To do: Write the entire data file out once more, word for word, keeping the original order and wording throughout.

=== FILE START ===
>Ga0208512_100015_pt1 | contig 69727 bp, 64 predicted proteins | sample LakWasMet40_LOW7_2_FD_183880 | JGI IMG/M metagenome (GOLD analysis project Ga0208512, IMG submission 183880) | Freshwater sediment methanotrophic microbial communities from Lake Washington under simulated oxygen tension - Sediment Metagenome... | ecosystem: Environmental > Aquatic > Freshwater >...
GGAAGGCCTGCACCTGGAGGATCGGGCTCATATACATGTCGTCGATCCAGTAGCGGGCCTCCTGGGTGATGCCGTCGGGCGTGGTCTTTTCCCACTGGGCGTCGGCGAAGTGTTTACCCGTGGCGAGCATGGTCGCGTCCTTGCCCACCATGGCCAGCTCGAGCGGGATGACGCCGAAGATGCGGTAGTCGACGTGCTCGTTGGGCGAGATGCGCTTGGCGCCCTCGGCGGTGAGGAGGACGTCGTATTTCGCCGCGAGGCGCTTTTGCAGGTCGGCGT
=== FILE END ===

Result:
>Ga0208512_100015_pt1 | contig 69727 bp, 64 predicted proteins | sample LakWasMet40_LOW7_2_FD_183880 | JGI IMG/M metagenome (GOLD analysis project Ga0208512, IMG submission 183880) | Freshwater sediment methanotrophic microbial communities from Lake Washington under simulated oxygen tension - Sediment Metagenome... | ecosystem: Environmental > Aquatic > Freshwater >...
GGAAGGCCTGCACCTGGAGGATCGGGCTCATATACATGTCGTCGATCCAGTAGCGGGCCTCCTGGGTGATGCCGTCGGGCGTGGTCTTTTCCCACTGGGCGTCGGCGAAGTGTTTACCCGTGGCGAGCATGGTCGCGTCCTTGCCCACCATGGCCAGCTCGAGCGGGATGACGCCGAAGATGCGGTAGTCGACGTGCTCGTTGGGCGAGATGCGCTTGGCGCCCTCGGCGGTGAGGAGGACGTCGTATTTCGCCGCGAGGCGCTTTTGCAGGTCGGCGT